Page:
Another well-written mystery featuring murders and secrets in a harsh, haunting landscape.
Pub Date: July 13, 2016
Page count: 248pp
Publisher: Merriam Press
Review Posted Online: Nov. 2, 2016
A stirring historical novel that plumbs the depths of war for the possibilities of love.
Bruce (Voices in the Wind, 2015) sets her latest novel in the Soviet Union during World War II. Elena Nevskaya is a complex protagonist: a committed Communist, a devout Christian, and, despite her love of Russia, a political dissident who’s contemptuous of Bolshevism. Snatched from university life to serve as a medic in a war that’s already killed her husband and brother, she’s quickly forced to confront the bleakness of her circumstances. She witnesses unspeakable carnage and struggles with her simmering hatred for German invaders: “Yes, I did want my country to destroy the Germans. Yes, I did want the injured to live. But at what cost to me?” Transferred to a hospital on the front, and crushed by disillusionment, she rescues a wounded Nazi clinging to life. Although moved by sympathy to help him, she’s initially overwhelmed by disgust, seeing him as a personification of Nazi ideology. But Friedrich Halder turns out to be a university man, as well as a deserter who was conscripted into service in order to avoid being sent to a concentration camp. What improbably ensues is a mutual recognition of each other’s humanity, a kind of truce, and then the kindling of a romance. For fans of historical fiction or romance, this is a deft combination of the two genres, written in a wise, often poetical prose. The overall tale is dark and catalogs the murky depths of human depravity, but despite the realistic grittiness of its portrayal of war, it’s thankfully leavened by considerable doses of humor and hope. At its core, it’s a story about an attempt to maintain one’s humanity while witnessing, and even participating in, stark inhumanity. Elena and Friedrich fall in love, and in doing so, each concedes the other’s value.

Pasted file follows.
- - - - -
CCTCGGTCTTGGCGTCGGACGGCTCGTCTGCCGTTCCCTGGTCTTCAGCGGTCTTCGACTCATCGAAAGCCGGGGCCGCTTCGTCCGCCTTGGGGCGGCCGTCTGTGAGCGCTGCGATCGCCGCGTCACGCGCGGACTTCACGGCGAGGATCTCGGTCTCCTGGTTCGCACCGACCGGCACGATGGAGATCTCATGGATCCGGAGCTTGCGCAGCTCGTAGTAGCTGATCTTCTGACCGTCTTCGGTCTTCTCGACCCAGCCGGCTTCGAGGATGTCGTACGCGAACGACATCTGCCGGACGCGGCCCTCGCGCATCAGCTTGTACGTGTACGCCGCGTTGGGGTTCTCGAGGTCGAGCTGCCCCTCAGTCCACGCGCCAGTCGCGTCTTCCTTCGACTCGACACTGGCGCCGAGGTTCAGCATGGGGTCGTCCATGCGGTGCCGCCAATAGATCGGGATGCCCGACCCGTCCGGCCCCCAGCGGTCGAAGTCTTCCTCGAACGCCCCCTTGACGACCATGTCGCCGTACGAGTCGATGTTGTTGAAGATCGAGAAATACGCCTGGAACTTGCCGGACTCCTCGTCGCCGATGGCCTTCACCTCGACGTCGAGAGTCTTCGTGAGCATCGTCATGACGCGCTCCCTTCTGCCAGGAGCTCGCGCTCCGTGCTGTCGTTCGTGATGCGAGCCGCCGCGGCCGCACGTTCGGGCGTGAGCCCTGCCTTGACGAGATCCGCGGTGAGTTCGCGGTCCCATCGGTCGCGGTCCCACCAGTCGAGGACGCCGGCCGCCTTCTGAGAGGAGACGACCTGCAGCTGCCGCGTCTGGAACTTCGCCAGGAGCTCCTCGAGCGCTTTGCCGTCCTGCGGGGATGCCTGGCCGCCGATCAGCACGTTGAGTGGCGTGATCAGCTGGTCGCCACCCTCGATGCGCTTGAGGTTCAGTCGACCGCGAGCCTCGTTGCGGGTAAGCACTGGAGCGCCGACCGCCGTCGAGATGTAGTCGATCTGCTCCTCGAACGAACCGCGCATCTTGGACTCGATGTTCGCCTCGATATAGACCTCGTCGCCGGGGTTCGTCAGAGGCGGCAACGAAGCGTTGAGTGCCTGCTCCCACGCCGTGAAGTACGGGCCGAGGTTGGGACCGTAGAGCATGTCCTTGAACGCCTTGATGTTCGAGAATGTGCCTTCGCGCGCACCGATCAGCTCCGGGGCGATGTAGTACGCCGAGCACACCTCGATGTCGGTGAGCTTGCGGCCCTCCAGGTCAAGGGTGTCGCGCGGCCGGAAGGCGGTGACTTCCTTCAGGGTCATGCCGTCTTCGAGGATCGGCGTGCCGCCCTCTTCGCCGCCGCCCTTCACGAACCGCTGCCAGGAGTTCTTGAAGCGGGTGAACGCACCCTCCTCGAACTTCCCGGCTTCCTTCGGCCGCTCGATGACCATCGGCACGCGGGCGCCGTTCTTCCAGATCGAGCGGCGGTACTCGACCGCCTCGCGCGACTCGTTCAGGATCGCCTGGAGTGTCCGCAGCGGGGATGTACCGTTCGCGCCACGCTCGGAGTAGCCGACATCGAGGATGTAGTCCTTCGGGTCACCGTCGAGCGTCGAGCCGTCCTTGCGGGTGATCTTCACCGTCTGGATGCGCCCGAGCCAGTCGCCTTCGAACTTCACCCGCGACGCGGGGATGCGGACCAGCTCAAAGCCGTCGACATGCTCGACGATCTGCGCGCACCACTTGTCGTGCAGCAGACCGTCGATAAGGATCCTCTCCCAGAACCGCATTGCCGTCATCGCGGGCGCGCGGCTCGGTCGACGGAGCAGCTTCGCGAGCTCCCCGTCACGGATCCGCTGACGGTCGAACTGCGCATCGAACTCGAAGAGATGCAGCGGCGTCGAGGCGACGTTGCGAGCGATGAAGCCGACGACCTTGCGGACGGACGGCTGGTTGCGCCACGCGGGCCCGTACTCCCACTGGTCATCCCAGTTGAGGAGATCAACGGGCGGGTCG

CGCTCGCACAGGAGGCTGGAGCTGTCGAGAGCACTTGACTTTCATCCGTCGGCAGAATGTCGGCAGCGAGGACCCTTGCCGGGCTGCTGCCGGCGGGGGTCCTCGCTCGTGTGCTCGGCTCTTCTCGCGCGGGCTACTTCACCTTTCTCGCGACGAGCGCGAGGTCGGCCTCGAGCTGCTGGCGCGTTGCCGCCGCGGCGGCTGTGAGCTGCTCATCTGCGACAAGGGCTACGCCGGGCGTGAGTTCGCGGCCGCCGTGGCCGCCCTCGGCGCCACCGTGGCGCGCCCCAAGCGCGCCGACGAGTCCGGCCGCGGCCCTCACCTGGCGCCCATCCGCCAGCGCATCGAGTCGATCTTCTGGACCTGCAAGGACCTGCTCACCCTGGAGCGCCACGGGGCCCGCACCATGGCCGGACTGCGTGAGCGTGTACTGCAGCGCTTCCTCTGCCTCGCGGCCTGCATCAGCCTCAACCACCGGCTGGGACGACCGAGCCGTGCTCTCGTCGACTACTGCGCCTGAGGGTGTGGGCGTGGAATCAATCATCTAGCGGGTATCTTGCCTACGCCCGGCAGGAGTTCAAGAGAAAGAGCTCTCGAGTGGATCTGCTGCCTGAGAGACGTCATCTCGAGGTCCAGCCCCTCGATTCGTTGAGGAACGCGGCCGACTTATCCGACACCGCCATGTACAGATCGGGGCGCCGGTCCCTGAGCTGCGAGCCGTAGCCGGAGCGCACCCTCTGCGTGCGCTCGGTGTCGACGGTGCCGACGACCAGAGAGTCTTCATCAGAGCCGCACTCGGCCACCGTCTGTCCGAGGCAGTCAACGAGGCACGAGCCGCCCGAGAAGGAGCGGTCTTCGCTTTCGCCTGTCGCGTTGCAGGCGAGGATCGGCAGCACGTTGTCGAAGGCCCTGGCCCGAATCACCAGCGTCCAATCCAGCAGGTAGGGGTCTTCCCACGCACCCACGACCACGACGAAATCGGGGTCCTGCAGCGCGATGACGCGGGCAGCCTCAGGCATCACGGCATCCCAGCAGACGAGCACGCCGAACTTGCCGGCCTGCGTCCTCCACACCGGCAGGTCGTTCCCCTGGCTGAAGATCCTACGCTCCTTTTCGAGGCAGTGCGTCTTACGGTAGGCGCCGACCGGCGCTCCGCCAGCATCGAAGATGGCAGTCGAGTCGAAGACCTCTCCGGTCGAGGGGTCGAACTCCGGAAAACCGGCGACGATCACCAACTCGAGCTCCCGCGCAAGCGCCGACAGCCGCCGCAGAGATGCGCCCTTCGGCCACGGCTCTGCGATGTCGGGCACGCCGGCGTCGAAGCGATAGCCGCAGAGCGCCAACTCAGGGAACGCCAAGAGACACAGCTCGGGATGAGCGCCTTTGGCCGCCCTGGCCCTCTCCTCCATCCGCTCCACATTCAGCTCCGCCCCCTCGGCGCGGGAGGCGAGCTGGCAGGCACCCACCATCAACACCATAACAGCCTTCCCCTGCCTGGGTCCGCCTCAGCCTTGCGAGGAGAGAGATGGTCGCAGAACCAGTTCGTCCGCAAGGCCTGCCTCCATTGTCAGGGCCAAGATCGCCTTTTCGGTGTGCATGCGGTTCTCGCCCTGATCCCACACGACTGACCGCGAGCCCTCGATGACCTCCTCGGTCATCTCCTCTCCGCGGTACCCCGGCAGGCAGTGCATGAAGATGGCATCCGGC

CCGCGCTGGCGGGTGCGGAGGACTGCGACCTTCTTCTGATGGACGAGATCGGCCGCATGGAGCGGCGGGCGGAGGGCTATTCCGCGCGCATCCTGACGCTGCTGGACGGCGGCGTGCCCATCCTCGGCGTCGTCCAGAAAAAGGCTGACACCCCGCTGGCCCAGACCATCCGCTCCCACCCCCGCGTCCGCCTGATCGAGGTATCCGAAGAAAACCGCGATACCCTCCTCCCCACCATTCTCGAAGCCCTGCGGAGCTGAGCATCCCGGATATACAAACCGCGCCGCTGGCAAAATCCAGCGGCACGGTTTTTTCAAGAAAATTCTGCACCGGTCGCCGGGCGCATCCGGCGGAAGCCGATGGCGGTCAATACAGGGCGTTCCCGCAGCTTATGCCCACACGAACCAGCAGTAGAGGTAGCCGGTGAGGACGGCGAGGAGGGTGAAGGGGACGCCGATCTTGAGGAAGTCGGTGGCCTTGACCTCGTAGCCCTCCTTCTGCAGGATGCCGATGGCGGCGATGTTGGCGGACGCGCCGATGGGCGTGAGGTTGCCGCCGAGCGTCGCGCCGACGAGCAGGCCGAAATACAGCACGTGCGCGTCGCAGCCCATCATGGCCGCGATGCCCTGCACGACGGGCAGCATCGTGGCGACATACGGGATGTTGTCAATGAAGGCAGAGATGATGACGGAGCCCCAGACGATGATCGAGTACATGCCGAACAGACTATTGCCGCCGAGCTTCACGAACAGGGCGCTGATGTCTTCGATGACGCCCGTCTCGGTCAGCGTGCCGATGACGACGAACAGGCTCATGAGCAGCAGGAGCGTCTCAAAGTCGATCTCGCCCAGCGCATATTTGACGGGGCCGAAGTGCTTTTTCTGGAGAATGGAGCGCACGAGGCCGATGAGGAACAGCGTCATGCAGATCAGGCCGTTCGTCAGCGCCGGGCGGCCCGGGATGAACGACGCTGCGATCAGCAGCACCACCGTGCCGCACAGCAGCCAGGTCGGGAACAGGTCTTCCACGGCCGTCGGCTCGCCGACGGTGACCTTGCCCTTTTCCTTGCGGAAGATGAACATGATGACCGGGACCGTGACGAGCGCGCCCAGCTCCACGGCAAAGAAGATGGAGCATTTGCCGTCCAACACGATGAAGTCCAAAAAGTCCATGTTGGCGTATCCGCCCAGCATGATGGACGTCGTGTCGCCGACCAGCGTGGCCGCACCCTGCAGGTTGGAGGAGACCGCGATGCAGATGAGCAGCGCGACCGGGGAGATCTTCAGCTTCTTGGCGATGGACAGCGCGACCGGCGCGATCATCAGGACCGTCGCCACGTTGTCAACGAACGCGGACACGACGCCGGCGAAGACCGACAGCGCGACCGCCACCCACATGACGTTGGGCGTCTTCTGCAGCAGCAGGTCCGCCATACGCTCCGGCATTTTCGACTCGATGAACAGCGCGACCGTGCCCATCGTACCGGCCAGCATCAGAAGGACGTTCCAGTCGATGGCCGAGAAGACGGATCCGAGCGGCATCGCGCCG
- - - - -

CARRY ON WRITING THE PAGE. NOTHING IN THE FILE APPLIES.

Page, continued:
An epic portrayal of a romance born out of the rubble of World War II.
Pub Date: April 6, 2015
Page count: 266pp
Publisher: Merriam Press
Review Posted Online: May 12, 2015
Kirkus Reviews Issue: July 1, 2015
Favorite line from a book
"It was the best to times, it was the worst of times, it was the age of wisdom, it was the age of belief, it was the epoch of incredulity, it was the season of Light, it was the season of Darkness..."
Passion in life
My family (and the stories I concoct when I'm not thinking about them).